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Mechanism of action of extracorporeal photochemotherapy in chronic graft‐versus‐host disease

Article first published online: 04 Jun 2004
DOI: 10.1111/j.1365-2133.2004.05918.x

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Summary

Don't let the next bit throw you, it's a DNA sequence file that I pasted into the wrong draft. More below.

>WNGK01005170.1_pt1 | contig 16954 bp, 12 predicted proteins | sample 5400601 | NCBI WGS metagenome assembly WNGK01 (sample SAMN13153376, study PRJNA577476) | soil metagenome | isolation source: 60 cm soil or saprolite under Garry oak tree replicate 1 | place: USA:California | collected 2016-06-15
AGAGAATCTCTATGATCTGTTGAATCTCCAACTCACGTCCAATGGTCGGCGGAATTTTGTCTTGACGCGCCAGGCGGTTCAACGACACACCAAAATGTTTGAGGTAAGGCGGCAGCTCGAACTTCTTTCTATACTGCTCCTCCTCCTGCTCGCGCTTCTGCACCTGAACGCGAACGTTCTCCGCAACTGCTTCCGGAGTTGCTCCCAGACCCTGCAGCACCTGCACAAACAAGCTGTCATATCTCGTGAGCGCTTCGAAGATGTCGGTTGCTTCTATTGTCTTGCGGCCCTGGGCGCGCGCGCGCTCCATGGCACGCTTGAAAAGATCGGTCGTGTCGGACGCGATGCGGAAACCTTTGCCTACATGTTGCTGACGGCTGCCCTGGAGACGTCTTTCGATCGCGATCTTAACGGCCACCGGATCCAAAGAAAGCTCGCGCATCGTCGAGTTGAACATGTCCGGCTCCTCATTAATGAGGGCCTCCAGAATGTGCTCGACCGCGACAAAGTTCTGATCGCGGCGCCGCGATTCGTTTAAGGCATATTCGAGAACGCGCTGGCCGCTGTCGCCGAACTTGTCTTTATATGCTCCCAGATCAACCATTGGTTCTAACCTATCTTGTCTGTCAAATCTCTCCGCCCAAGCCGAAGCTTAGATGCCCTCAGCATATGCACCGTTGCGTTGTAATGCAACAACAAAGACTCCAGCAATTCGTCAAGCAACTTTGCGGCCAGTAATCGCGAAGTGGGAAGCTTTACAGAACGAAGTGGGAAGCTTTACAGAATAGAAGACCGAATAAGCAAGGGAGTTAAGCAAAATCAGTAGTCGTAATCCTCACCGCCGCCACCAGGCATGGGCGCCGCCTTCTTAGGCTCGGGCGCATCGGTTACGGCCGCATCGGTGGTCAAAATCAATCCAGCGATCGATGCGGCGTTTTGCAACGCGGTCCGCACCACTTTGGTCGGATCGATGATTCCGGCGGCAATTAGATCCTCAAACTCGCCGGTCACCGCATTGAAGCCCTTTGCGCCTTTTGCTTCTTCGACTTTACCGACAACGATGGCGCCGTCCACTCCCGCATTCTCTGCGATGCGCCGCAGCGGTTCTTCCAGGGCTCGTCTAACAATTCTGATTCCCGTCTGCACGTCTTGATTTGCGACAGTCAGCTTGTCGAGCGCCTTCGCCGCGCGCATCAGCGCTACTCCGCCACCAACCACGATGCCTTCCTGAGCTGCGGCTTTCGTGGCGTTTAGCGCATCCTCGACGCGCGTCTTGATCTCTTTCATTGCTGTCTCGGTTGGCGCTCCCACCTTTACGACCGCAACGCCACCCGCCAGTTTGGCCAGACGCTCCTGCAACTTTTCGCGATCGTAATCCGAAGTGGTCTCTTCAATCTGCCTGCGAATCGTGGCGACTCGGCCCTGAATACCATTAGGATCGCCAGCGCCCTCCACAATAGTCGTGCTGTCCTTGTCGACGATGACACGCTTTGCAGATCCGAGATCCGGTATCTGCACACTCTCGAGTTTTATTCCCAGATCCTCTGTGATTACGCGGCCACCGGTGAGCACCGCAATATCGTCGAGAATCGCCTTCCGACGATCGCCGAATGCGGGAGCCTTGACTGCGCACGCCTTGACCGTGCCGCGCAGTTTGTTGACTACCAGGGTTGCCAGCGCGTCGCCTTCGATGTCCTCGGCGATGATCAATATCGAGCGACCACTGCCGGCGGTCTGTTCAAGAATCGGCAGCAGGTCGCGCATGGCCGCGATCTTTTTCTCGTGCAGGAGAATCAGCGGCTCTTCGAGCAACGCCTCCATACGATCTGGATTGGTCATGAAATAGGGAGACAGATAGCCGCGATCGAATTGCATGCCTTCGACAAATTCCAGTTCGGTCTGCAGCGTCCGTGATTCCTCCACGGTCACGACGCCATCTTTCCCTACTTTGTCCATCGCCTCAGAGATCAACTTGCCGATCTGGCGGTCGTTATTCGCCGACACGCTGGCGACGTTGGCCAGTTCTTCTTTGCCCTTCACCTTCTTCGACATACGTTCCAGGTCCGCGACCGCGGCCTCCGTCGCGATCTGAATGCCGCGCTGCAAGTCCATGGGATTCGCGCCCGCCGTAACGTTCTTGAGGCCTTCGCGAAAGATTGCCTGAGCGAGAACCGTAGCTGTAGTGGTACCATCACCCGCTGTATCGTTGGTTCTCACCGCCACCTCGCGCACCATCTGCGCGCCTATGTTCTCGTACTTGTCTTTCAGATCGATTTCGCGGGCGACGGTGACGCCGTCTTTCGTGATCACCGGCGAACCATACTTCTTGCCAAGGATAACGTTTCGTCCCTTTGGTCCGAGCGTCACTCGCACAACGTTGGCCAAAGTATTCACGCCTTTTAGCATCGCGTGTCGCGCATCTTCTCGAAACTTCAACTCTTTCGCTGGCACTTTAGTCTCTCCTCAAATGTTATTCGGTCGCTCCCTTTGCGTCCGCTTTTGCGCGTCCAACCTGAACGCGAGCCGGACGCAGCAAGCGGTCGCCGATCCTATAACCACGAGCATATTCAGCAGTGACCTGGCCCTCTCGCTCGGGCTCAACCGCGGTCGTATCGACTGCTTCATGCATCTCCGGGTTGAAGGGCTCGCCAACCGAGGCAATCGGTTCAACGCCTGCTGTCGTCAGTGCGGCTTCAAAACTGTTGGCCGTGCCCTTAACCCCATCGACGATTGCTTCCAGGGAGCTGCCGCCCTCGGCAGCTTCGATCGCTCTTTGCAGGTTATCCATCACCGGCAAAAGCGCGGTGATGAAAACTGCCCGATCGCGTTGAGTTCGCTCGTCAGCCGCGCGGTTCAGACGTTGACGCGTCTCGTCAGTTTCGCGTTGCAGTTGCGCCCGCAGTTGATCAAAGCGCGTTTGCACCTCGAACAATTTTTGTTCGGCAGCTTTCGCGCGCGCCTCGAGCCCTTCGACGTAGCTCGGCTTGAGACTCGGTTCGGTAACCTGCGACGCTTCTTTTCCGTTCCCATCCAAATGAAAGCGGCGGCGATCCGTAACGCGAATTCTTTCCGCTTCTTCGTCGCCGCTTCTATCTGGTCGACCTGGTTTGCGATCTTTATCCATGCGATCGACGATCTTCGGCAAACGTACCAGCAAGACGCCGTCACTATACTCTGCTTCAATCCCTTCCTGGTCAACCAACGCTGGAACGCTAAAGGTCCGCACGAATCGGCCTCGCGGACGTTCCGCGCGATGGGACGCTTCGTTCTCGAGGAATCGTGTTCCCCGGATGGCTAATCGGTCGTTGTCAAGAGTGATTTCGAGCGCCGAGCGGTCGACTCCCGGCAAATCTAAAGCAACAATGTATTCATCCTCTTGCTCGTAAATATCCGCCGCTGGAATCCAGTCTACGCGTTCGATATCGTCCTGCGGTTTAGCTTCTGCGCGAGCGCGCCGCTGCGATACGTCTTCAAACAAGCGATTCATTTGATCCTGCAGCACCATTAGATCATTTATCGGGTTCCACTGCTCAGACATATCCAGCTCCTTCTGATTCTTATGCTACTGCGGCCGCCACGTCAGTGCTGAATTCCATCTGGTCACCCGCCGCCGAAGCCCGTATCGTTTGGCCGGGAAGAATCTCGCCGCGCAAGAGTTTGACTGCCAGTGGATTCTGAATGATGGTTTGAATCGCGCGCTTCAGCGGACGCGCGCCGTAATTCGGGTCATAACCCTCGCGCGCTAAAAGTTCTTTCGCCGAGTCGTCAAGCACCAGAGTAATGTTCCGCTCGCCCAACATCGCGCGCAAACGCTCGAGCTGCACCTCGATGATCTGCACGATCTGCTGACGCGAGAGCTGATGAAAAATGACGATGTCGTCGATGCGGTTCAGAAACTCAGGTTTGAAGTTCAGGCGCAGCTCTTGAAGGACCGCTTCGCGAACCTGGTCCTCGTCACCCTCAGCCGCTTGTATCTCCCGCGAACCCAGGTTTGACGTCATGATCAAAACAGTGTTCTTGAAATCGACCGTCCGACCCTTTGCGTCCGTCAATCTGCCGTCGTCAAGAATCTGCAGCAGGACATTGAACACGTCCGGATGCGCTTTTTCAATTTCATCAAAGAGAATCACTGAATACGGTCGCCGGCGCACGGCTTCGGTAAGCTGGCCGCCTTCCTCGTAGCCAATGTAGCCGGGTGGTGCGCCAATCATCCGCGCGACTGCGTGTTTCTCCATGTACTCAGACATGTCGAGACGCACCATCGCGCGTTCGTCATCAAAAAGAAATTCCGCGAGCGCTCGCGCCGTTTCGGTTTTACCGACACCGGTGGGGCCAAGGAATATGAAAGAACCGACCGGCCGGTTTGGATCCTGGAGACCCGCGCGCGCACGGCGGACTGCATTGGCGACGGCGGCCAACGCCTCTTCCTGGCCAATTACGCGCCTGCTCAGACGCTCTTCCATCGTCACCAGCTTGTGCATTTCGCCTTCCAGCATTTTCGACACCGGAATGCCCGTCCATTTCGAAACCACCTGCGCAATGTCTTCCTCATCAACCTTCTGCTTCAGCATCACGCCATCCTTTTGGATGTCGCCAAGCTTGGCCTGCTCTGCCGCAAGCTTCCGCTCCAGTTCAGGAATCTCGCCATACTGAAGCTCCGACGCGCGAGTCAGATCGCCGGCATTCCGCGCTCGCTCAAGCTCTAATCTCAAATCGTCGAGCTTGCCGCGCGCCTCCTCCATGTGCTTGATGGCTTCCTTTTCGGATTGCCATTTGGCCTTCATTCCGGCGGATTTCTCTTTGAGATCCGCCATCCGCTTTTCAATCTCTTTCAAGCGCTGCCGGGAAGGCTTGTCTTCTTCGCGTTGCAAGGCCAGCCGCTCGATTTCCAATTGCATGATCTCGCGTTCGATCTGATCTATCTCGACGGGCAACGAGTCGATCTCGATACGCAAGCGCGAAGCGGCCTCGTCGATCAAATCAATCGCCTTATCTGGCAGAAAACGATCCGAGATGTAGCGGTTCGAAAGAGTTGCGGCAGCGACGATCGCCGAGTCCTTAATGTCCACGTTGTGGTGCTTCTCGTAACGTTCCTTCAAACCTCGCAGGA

Chronic graft‐versus‐host disease (GvHD) affects 50% of long‐term bone marrow transplant survivors and remains a cause of major long‐term morbidity in these patients despite aggressive therapy. Extracorporeal photochemotherapy (ECP), considered as an effective treatment for patients with erythrodermic cutaneous T‐cell lymphoma (CTCL), has recently been used successfully in the treatment of GvHD. One of the most intriguing aspects of ECP is its ability to induce two apparently opposite effects: activation of the immune system against neoplastic cells (as in CTCL) and downregulation of the activity of T‐cell clones in autoimmune diseases (as in systemic sclerosis, systemic lupus erythematosus and pemphigus vulgaris) and autoallogeneic immune responses (as in GvHD and allograft rejection). Only a better and more complete understanding of the various mechanisms involved will enable this interesting new therapy to be made more effective and selective.

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